Here’s a simplified summary of what ruined DTC’s day:
- In 2005, DTC granted a fully-paid-up patent license to the giant bank JP Morgan Chase (“Chase”), in settlement of an infringement lawsuit that DTC had brought against Chase.
- Under the license agreement, Chase agreed to pay (in installments) a flat fee of $70 million.
- The license agreement included a most-favored-licensee provision that required DTC (i) to notify Chase of any other licenses granted, (ii) to provide Chase with a copy of the other license agreement(s), and (iii) to give Chase the benefit of any more-favorable license terms in those other licenses.
- More than seven years later, in 2012, DTC granted the much-smaller Cathay General Bancorp a paid-up license in exchange for a much-lower flat license fee — and under those terms, Chase’s paid-up license fee would have been only $1 million. DTC failed to notify Chase or to provide it with a copy of the Cathay General license agreement until the litigation. This apparently was not the only time that DTC had granted more-favorable terms without complying with the Chase agreement’s notification requirement.
- Shortly afterwards, Chase sued DTC for breach of contract. The trial court held, and yesterday the Fifth Circuit agreed, that DTC owed Chase a refund of the $69 million difference between the license fee that Chase had paid and the license fee it would have paid under the terms granted to Cathay General.
See JP Morgan Chase Bank, N.A. v. DataTreasury Corp., No. 15-4095 (5th Cir. May 19, 2016), affirming 79 F. Supp. 3d 643 (E.D. Tex 2015) (granting Chase’s motion for summary judgment).
Here’s the text of the relevant part of the most-favored-licensee (“MFL”) provision, which is also known as a most-favored-nation (“MFN”) or most-favored-customer (“MFC”) provision:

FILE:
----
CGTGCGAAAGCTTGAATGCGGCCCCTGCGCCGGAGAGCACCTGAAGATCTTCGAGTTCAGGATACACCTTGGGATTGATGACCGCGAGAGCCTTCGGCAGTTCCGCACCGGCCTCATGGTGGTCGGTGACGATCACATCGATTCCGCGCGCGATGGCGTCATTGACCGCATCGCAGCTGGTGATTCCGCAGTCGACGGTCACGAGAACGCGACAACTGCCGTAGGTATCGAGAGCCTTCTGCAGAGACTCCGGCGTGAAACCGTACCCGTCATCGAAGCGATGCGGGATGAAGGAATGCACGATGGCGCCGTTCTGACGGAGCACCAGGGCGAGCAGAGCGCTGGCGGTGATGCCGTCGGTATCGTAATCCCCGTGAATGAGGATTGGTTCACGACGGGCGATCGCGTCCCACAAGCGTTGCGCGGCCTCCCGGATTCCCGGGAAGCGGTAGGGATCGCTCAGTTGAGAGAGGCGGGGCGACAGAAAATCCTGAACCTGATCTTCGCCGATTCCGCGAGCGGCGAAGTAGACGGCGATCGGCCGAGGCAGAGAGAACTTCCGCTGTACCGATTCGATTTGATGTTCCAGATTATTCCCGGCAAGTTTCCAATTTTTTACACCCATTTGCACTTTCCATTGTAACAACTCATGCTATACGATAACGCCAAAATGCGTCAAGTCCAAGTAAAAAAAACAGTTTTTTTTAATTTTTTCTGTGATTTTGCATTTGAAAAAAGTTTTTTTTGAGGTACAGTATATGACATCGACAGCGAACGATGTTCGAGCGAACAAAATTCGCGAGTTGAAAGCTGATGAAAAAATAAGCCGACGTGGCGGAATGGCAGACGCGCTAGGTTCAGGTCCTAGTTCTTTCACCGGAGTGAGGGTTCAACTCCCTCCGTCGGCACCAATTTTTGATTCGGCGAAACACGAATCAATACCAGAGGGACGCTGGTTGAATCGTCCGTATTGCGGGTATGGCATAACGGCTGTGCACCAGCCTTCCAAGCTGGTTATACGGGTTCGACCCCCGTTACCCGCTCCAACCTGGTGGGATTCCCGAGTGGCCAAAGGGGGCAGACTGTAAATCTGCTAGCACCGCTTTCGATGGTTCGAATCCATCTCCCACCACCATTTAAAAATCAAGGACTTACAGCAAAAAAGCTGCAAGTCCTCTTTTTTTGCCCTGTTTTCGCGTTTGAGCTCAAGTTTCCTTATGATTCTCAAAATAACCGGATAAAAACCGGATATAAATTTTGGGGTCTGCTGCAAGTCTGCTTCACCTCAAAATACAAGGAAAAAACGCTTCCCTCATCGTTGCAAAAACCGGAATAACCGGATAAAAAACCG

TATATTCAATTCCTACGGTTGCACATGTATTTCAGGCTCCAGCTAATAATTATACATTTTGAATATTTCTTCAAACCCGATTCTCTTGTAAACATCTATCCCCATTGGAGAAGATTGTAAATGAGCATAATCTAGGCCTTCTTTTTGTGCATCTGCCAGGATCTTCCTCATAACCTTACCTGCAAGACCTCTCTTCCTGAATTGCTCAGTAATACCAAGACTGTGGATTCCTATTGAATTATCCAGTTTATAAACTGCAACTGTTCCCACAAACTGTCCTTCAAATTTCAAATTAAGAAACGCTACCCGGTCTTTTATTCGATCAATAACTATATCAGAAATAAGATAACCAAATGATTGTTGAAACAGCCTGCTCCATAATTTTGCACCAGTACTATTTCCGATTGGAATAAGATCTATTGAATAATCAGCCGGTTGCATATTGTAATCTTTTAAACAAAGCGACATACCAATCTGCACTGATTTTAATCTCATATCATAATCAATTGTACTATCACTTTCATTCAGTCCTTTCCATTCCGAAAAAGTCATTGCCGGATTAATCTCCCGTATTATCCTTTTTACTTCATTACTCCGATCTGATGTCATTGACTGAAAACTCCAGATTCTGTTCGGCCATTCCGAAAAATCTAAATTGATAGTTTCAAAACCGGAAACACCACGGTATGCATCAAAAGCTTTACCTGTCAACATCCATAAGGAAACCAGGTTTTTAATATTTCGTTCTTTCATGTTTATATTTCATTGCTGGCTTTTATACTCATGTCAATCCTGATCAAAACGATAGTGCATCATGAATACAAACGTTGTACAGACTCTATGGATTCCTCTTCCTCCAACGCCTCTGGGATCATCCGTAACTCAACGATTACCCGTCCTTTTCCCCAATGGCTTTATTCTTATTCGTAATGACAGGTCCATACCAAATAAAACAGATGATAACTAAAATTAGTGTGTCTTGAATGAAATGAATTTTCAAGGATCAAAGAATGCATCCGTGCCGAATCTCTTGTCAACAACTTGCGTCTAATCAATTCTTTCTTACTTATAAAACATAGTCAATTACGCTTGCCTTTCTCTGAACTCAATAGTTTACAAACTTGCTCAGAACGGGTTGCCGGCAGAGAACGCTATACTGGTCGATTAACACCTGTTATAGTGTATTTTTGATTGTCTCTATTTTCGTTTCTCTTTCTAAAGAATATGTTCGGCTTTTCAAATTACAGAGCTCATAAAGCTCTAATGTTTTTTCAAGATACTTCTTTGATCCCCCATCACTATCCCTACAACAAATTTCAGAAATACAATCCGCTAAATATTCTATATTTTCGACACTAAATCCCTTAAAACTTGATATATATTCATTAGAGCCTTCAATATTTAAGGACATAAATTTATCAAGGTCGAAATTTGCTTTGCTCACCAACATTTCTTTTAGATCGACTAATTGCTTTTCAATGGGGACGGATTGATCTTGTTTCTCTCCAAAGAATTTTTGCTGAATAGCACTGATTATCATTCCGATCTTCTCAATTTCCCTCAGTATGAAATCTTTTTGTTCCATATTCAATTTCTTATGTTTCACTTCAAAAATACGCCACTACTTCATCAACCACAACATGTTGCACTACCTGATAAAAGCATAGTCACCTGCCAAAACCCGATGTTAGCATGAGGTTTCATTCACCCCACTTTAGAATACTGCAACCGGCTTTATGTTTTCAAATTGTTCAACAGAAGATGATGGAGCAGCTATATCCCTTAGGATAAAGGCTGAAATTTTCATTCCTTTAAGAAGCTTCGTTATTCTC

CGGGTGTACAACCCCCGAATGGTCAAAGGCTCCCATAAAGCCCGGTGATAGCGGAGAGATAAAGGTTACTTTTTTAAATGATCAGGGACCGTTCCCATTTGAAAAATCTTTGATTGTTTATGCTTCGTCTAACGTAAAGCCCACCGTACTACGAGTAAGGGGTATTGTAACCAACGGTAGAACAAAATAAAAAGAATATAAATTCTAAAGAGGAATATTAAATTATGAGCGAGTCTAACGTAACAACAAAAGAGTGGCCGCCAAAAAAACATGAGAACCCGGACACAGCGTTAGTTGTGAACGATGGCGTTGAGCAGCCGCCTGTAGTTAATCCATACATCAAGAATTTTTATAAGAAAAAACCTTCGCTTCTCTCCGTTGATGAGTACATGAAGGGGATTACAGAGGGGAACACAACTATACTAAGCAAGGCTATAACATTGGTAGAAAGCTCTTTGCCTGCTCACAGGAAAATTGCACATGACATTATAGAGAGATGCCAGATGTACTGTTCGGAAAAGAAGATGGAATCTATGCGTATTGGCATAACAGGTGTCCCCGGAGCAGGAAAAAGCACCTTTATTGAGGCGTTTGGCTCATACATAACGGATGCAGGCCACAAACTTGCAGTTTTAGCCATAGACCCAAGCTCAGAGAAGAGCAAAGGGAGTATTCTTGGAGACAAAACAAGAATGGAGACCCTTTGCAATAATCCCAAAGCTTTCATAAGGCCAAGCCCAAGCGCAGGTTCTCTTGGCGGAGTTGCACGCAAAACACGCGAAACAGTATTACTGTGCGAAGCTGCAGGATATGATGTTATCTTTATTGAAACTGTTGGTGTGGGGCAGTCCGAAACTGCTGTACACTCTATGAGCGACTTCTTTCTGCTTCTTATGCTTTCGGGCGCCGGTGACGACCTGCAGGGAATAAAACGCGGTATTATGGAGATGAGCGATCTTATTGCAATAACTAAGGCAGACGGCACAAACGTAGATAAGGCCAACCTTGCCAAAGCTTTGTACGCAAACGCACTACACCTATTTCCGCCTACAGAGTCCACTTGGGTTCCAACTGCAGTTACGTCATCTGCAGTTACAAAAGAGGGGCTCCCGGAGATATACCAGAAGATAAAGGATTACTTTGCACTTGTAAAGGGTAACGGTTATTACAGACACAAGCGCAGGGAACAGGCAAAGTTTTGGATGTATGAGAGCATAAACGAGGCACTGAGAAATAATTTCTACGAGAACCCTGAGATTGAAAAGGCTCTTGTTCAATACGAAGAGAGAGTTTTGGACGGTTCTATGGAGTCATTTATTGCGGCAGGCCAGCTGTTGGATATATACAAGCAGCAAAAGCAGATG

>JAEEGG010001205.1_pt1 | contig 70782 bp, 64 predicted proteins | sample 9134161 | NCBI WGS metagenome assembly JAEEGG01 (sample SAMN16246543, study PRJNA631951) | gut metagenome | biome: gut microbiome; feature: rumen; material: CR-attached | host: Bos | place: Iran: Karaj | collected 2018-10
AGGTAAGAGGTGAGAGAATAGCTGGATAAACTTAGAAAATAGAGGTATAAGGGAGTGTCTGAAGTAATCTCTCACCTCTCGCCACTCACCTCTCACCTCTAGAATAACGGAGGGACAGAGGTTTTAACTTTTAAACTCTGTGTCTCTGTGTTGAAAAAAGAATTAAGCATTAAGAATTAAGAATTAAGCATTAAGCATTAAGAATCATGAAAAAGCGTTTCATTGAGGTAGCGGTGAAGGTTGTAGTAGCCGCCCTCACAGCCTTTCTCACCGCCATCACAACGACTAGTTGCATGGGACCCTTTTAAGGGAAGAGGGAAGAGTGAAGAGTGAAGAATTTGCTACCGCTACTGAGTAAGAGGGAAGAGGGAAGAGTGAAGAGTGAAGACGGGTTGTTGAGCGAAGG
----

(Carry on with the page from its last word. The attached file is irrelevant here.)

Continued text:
9. Most Favored Licensee
If DTC grants to any other Person a license to any of the Licensed Patents,
- it will so notify JPMC, and
- JPMC will be entitled to the benefit of any and all more favorable terms with respect to such Licensed Patents. …
Id., slip op. at 4 (extra paragraphing and bullets added).
Drafting tips: What could DTC have done differently? The Fifth Circuit had some suggestions:
- set specific “apples to apples” requirements for the MFL provision to kick in — for example, the new licensee would have to be of at least a specified size, or a specified revenue level, or a specified volume of licensed products or services. DTC argued that such requirements should be implied in its Chase license, but the courts didn’t agree; and/or
- put a “sunset” on the MFL provision, so that after (let’s say) two years, or four years, or whatever, DTC would have been free to grant licenses on whatever terms it wanted without having to give the same terms to Chase; and/or
- tie the amount of the paid-up fee to the remaining life of the patent.
See id., slip op. at 21.
DTC could also have put in place an internal process to cross-check each proposed post-Chase license agreement against the Chase license agreement itself, and also against all other license agreements with MFL provisions, to verify that those MFL provisions weren’t about to be breached. That, of course, might have been an expensive operational burden.
I’m going to add this story to the Common Draft reading notes, to go along with the story about Oracle getting hit for nearly $200 million for violating the MFC clause in its contract with the U.S. Government. (The Common Draft reading notes include links to further reading about most-favored-X provisions.)